USS Salt Lake City CA25
"The SaltShaker"
"Queen of the Seas"
Vol. III No. XVIII, Sunday, December 24th, 1944

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Captain E. A. Mitchell, Commanding Officer
Commander J. T. Brewer, Executive Office

Chap. Arthur B. Turner, Lt.,
W. D. Dwyer, Y1c. Deceased
Charles L. Maschinot, RT2c ball-red-02 Deceased
R. C. Shanaberger, Slc

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A Letter to Saint Nicholas

Dear Saint Nicholas,

Please don't stop at our house this Christmas. Diane doesn't want you to. She is only three, and like other little girls, she loves dolls but she knows that there will be presents far more important for you to deliver. So she doesn't want to take up your time this Christmas. Some bright tomorrow will do.

Diane doesn't know how to write yet, so she has asked me, her father, to write you to be sure not to overlook any marks on the chimneys of the world in this fateful Year of Our Lord, nineteen hundred and forty-four. Be sure, Saint Nicholas, to leave the Star of Bethlehem for the peacemakers so that its light, out of the East, will make them wise men, and compassionate and humble. Leave them, too, the gift of the spirit of brotherhood, so that they will know that we are all the children of God, whether bronze or white, yellow or brown, whether we were born under the Pillars of Hercules or in Gathay.

NOW DASHER, NOW DANCER, NOW PRANCER AND VIXEN! Hasten, for the time grows short. be sure, Saint Nicholas, to leave tolerance for those who dwell in the halls of persecution. Shower upon the fighting men the gift of eternal gratitude. To all cynics leave the road to yesterday when, asleep like Little Boy Blue, they dreamed of gingerbread castles and rock candy mountains.

ON COMET, ON CUPID, ON DONDER AND BLITZEN! The journey is long, and already there is light in the East. Sweeten the grapes of wrath, Saint Nicholas. Into the dark valleys of doubt from the Levant to the China Sea, leave trust, all wrapped in bright cellophane, and in the ghettos of the earth leave that most precious of all gifts...hope. Leave unselfishness for Capital, and leave the just reward of ambition for Saturday's Children...the children of labor.

Yes, it will be quite all right if you miss our house this year, Saint Nicholas. Diane wants it that way, and so do Christopher Robin and Peter Pan and all the fairies in Kensington Gardens. How do I know all this? Well, I can't quite explain it. It is something Diane told me without words one night...when I looked at her while she was asleep.

Gratefully Yours, Alan Hynd

Article Index

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The Bridge of San Luis Rey by Sad Salt

The movie the other evening on the "Well Deck," was one to be remembered by the crew of the old "Sway-Back". As it undoubtedly will go down in the annals of movie history as one of the greatest stories ever shown on the screen.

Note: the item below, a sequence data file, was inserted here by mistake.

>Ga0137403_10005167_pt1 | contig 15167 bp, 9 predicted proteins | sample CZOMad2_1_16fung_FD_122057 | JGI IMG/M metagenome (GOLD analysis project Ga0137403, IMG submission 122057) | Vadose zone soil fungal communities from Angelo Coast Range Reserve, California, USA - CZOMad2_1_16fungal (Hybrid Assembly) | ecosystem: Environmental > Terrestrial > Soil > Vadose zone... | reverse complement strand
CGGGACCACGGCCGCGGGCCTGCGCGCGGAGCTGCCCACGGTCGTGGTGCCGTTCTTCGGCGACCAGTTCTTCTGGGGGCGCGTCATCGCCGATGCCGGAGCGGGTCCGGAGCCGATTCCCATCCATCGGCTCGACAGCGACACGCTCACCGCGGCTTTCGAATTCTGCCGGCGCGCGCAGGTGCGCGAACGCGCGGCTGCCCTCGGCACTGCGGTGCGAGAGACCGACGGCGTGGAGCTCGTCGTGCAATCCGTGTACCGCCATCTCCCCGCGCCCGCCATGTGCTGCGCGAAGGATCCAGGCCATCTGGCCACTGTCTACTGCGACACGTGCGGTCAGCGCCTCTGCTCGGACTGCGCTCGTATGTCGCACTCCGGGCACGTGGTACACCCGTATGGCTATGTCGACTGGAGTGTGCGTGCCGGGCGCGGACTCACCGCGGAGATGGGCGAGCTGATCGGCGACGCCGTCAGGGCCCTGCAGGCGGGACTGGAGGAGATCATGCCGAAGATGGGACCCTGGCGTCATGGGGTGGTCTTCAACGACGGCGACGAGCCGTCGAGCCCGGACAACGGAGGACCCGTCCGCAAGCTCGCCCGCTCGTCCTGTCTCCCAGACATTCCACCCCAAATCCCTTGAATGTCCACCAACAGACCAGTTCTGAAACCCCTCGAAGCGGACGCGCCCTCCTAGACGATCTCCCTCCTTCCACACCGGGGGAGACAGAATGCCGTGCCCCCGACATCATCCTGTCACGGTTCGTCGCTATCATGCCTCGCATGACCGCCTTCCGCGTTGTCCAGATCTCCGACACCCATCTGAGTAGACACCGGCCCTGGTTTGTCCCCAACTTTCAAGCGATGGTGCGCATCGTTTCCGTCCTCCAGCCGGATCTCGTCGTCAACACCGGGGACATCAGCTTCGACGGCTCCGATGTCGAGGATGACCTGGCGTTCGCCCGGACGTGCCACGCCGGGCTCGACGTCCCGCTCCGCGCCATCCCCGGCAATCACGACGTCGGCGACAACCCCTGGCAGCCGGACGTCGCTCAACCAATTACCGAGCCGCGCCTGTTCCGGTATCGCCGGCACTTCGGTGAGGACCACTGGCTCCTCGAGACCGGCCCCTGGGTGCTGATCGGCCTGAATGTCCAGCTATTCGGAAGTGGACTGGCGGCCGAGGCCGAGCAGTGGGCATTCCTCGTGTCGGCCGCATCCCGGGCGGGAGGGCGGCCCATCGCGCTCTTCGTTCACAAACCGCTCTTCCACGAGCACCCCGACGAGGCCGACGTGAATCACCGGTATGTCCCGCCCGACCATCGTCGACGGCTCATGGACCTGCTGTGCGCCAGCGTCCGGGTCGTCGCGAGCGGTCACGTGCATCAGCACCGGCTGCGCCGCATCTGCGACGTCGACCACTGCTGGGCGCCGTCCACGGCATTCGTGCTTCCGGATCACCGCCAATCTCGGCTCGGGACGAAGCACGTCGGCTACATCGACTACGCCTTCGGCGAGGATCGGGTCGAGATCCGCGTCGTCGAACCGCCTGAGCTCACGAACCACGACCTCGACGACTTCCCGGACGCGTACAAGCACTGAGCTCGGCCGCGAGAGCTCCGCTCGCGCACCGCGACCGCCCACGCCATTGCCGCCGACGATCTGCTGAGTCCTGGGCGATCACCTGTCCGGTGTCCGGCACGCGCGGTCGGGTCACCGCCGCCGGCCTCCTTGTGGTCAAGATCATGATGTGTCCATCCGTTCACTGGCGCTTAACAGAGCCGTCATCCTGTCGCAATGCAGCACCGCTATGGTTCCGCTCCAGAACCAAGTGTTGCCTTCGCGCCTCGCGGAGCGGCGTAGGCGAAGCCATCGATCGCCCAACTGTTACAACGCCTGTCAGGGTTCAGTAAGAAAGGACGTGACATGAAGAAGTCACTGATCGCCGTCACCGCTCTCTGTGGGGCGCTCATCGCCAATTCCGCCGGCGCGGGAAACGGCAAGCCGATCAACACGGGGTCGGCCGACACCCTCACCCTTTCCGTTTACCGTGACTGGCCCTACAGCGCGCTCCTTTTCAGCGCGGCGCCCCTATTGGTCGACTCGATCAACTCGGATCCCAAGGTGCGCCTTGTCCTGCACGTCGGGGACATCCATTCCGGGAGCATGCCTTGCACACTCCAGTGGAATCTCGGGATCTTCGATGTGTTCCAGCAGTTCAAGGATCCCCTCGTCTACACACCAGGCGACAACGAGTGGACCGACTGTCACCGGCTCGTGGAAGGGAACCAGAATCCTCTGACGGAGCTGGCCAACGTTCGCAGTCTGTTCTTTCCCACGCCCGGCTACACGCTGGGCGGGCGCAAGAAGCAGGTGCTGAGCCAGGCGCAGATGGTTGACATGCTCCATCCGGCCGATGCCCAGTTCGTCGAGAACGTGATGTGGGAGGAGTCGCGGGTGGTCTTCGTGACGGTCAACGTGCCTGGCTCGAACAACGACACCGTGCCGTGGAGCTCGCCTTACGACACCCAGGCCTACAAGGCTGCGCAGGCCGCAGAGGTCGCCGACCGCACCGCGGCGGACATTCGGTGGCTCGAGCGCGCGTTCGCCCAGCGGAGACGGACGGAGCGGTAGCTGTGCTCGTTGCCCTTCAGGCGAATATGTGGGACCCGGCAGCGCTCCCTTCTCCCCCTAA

The story based around Peru, was one that contained many morals as sidelights to the main morals, all of which were highly dramatized and almost hidden. It was the sort of picture that makes one feel, after seeing it, that there is more to life that mercenary pleasures and amusements. And was the type of picture to make one feel more satisfied, "with his own side of the fence".

The picture had a religious or rather we should say, a spiritual aspect to it, especially in the climatic scene, "The breaking of The Bridge of San Luis Rey".

If you will remember this scene was repeated on the screen twice, once in the beginning and again at the end. The question of which was the motive for the entire story, was the question of "Just why....why were those particular five people on the bridge at the time." It is our opinion that the author emphasized on this question so as to make up realize just who and what those five people were and what they represented in comparison to our lives and actions. Because most care was taken to dramatize their past lives and actions.

The main point to the movie was the bridge scene, which showed that neither was expecting anything, and of the five, there was only one who was not afraid to die, that was the little girl. The rest had done something or some things, all their lives of which to be afraid to meet their maker, she alone remained calm. Of the lesser points was the proving of just how false that old saying of "The grass is always greener in the other fellow's pasture," as was proven in the case of the part played by Lynn Bari, wherein she strived to be like other people, reaches her objective, only to find out that she was much happier as she was.

So all in all it was a very deep picture, and was appreciated by all. It's no wonder it was the year's academy award winner.

Article Index

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PEARL HARBOR, by Priscilla H. Blakelin

We'll forget the Maine, and our fuss with Spain
but forget Pearl Harbor? NEVER.
Nor low-down Japan, with her murderous gang
We'll remember her treachery forever.